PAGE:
David Smith, creator of the Melissa virus, has been sentenced to 20 months in a federal prison and fined $5,000.
The sentence comes nearly three years after Smith wrote and released the program which caused millions of dollars of damage to computer networks around the world.
In court on Wednesday, the New Jersey resident said that distributing the virus had been a "colossal mistake".
Although he is among the first people ever prosecuted for creating a computer virus, analysts have maintained that the sentence is unlikely to deter similar virus writers in the future.
Forrester analyst Lorna Koetzle said: "It is a stiff sentence akin to a zero tolerance approach, but the people who commit these attacks believe that only the stupid get caught and that they are not stupid.
"There is no good yardstick for crimes of this type, so this looks to have been treated as a kind of vandalism."
The virus, named after a Florida stripper, wreaked havoc on computer systems around the world within hours of its release in March 1999.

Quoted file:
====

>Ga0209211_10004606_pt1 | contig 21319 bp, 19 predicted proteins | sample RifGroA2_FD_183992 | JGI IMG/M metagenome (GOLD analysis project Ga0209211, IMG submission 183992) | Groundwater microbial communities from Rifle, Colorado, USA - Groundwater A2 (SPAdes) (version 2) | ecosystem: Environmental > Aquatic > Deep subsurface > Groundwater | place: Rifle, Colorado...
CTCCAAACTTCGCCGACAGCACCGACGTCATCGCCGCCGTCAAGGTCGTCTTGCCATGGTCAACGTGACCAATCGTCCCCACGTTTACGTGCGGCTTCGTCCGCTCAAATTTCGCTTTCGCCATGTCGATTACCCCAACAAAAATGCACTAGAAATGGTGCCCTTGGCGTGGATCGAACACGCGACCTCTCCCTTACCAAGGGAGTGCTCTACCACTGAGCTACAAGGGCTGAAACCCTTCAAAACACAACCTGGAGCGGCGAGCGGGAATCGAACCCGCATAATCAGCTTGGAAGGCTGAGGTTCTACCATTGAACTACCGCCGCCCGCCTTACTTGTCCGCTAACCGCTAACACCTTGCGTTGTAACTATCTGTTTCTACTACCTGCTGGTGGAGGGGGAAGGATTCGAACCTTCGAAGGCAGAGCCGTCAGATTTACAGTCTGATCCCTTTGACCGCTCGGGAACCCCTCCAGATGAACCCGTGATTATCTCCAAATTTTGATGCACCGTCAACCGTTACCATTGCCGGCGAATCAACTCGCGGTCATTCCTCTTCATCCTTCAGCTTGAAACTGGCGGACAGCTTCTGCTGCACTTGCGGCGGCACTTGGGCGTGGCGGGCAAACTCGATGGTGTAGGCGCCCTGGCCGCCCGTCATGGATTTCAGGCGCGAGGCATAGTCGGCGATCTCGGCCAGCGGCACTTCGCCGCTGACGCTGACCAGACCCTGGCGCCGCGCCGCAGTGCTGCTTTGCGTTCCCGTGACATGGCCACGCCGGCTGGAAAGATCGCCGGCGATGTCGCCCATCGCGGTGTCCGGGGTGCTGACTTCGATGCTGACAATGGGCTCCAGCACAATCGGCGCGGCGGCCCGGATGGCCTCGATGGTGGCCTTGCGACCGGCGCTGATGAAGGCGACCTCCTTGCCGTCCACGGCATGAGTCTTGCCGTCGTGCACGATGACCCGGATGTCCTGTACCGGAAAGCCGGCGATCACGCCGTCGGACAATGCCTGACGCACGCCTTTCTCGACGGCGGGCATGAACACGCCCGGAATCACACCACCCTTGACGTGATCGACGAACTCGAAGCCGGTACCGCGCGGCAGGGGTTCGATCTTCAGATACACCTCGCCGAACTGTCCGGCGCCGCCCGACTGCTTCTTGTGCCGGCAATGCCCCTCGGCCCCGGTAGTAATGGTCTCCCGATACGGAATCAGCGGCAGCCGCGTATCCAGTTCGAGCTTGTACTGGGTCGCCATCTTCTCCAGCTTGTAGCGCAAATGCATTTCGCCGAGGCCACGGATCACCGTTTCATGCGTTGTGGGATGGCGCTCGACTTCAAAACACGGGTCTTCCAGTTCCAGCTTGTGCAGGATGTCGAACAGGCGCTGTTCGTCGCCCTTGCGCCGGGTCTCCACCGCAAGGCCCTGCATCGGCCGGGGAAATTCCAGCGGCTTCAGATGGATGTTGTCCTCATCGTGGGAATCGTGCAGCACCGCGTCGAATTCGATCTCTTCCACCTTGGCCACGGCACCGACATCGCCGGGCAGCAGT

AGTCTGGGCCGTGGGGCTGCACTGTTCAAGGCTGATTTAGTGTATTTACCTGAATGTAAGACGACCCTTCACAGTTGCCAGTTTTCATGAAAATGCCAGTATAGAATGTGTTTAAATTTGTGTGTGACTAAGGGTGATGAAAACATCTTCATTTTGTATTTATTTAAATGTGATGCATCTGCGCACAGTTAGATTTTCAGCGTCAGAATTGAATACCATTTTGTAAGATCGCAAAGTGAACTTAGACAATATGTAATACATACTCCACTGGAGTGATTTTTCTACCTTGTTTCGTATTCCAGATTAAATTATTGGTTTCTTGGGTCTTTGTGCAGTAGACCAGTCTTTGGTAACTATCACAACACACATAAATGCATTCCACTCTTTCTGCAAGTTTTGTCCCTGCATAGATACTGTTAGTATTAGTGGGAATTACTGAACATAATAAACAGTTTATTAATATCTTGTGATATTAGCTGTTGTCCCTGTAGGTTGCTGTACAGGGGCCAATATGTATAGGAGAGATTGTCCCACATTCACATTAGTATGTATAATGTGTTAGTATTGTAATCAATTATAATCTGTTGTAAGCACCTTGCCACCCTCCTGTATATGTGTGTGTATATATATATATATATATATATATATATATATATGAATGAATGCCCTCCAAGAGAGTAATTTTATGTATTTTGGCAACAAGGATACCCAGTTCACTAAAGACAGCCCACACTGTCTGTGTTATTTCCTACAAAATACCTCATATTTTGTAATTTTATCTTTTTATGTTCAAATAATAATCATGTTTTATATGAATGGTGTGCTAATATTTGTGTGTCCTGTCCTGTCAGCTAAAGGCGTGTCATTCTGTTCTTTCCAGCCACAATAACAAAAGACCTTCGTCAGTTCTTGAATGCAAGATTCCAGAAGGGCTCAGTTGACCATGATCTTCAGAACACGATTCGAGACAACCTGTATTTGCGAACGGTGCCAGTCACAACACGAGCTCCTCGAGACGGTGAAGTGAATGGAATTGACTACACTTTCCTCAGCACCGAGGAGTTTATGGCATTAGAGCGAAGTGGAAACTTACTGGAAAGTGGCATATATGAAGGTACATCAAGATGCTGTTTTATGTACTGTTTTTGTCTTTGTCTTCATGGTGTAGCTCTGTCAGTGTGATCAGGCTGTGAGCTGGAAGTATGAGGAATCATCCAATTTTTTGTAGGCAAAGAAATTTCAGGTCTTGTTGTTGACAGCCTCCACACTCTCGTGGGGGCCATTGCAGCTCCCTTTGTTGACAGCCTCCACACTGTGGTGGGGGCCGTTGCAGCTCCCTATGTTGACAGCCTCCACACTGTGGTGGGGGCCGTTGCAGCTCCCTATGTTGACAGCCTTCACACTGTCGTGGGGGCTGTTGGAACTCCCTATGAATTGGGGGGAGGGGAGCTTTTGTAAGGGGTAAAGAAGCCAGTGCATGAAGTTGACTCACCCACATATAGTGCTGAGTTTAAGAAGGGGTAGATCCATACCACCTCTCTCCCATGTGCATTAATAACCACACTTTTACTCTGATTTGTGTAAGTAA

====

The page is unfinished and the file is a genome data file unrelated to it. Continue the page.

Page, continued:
Melissa propagated by automatically sending copies of itself to 50 contacts from the host user's Microsoft Outlook address book, with an infected attachment marked 'important message' which was opened using Microsoft Word.
The sheer volume of traffic created by the spread of the virus slowed many systems to a crawl, but analysts have pointed out that subsequent viruses such as Nimda and Code Red have caused far greater damage.
Smith pleaded guilty in December 1999 to a New Jersey state charge of computer theft and to a federal charge of sending a damaging computer program. In the federal case, both sides agreed that the damage was greater than $80m.
Smith could have faced up to five years in prison, but prosecutors suggested a term of about two years, saying that he had given the authorities extensive assistance in thwarting other virus creators.
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